In April, Francisco Lindor agreed to marry the Mets in Washington, D.C. He was in his hotel room when he got word of an extension offer of $341 million over 10 years, or a million more than Fernando Tatis Jr. got from the Padres over 14. Lindor had become the richest shortstop ever, and he wished he could celebrate by jumping into his pool at home.
Instead Lindor ignored the counsel of his father, who advised against a commotion that would upset neighboring hotel guests, and started screaming. He compared it to hitting the Powerball lottery, and beleaguered Mets fans everywhere thought they would share in the proceeds.
Those fans have spent the better part of five months feeling like they had been suckered yet again.
A couple of big ninth-inning home runs in back-to-back days in Washington, where it all began, does not change the long-term story. Among other things, Lindor has been outhit and outslugged by the shortstop the Mets sent to Cleveland, Amed Rosario, in the package that landed him. So yes, Lindor is among the chief reasons the Mets are in third place in the National League East.
But with Brandon Nimmo out, he is also among the chief reasons the Mets can still finish in first place, even though they are 3 ¹/₂ games behind Atlanta with 25 to play, with Philly wedged in between. Lindor is a four-time All-Star who proved over this holiday weekend that he can be the solution to a problem he helped create.
Saturday, in the first game of a doubleheader, Lindor prevented the biggest single-game collapse in the history of a collapse-crazy franchise by finishing a three-hit, four-RBI day with a two-run homer in the second extra inning, otherwise known as the ninth. The Mets had blown a 9-0 lead to the Nationals, and their shortstop saved them from a disaster that would have caused irreparable harm to their postseason bid.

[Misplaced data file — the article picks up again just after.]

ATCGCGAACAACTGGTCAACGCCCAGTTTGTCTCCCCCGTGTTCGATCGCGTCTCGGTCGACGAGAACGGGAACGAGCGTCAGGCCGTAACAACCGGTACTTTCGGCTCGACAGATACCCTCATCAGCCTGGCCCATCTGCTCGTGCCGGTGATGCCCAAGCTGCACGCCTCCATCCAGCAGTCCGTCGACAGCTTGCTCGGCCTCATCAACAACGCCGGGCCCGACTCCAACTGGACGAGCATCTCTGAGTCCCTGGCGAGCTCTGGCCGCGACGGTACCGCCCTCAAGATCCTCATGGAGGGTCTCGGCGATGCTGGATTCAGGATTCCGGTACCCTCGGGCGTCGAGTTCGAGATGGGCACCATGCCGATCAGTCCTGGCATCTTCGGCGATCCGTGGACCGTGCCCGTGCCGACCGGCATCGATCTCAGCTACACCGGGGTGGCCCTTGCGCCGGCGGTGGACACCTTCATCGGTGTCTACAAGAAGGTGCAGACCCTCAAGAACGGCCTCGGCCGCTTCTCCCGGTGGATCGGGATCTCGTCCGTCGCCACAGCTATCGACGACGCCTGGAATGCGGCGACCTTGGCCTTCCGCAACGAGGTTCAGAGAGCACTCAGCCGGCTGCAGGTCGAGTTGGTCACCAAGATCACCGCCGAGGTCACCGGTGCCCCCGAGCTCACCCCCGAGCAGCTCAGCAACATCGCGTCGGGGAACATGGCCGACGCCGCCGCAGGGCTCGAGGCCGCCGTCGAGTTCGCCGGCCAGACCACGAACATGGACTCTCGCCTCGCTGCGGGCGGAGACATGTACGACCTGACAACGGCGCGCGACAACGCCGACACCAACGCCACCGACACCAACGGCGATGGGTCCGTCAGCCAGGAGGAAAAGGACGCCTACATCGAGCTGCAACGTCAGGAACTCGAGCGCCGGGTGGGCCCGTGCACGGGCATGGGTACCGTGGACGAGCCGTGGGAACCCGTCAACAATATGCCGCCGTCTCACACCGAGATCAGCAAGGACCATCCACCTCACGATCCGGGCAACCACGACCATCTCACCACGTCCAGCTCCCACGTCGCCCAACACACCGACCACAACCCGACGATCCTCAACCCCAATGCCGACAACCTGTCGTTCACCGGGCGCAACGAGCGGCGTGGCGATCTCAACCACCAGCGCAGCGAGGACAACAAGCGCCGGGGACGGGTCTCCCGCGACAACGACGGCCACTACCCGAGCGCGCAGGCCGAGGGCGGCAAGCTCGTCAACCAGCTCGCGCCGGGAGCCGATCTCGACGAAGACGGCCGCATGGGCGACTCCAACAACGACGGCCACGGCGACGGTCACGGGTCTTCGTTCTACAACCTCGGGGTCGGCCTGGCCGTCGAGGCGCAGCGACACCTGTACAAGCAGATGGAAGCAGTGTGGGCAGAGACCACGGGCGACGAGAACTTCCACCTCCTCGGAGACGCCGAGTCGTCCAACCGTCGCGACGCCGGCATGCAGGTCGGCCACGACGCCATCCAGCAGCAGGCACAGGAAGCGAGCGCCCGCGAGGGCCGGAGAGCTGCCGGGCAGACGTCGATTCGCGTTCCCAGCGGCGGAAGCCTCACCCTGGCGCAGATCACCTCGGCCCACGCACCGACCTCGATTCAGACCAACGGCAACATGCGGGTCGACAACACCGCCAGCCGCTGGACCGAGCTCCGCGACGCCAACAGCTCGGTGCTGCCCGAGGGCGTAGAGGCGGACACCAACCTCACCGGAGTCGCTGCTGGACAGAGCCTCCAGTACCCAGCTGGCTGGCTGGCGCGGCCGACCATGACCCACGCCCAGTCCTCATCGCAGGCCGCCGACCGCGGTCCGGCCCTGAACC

That’s why you pay people $341 million.
Sunday, Lindor provided another reminder why Steve Cohen, hedge fund guy, didn’t hedge in locking up the 27-year-old Lindor until he’s old and gray. The Mets were holding a wobbly 7-6 lead in the ninth when Lindor led off the inning by launching Austin Voth’s first pitch, a curveball, over the center-field wall, a good 413 feet from the plate. Lindor’s teammates followed his lead and added five more runs, four on Kevin Pillar’s grand slam, to make the final 13-6, the Mets’ eighth victory in their last nine games.
That’s why you pay people $341 million.
“He’s Francisco Lindor, you know?” Javier Baez said afterward. “He’s just got to do him. … He’s just got to let the game come to him and just be him, and everything will go the right way for him.”
Baez had himself a hell of a day as well, going 4-for-4 with a homer. The previous Sunday, when he revealed that his thumbs-down gesture (also made by Lindor and Pillar) was a rebuke of booing fans, it seemed the Mets were heading for a meltdown. The subsequent arrest of Zack Scott, acting GM, on a drunk-driving charge did nothing to disabuse anyone of that notion.
But Baez, Lindor, and Pillar have responded where it matters most — on the field. And those who rush to point out the Mets have done their winning against the Nationals and Marlins should remember that the Braves did the same thing. You need to beat the teams you’re supposed to beat, something that might get repeated a few times in October if all these Yankees losses to Baltimore forces them to play the wild-card game in Fenway instead of in The Bronx.
Given that they still play Atlanta and Philly three times apiece, the Mets are now a half-game away from controlling their destiny. If Lindor plays this final month at his old All-Star level, what would that do to the Mets’ chances of winning the division?
“It dramatically increases it,” Pillar said. “He’s one of the best players in the world.”
Lindor got off to a painfully slow start with the Mets. He got into that embarrassing rat-or-raccoon tussle with Jeff McNeil. He pressed and pressed and then suffered that oblique injury, missing five-plus weeks. Now is his opportunity to make up for lost time.
Manager Luis Rojas noted that Sunday’s homer wasn’t pulled to right, that Lindor trusted his power to the biggest part of the field. When he does that, Rojas said, “he can see the pitch longer. He’s going to walk twice like he did today, and he can come back to being the Francisco Lindor that we all know.”
Over their final 25 games, the Mets need the Francisco Lindor they traded for and extended through the year 2031. It’s the best chance they’ve got.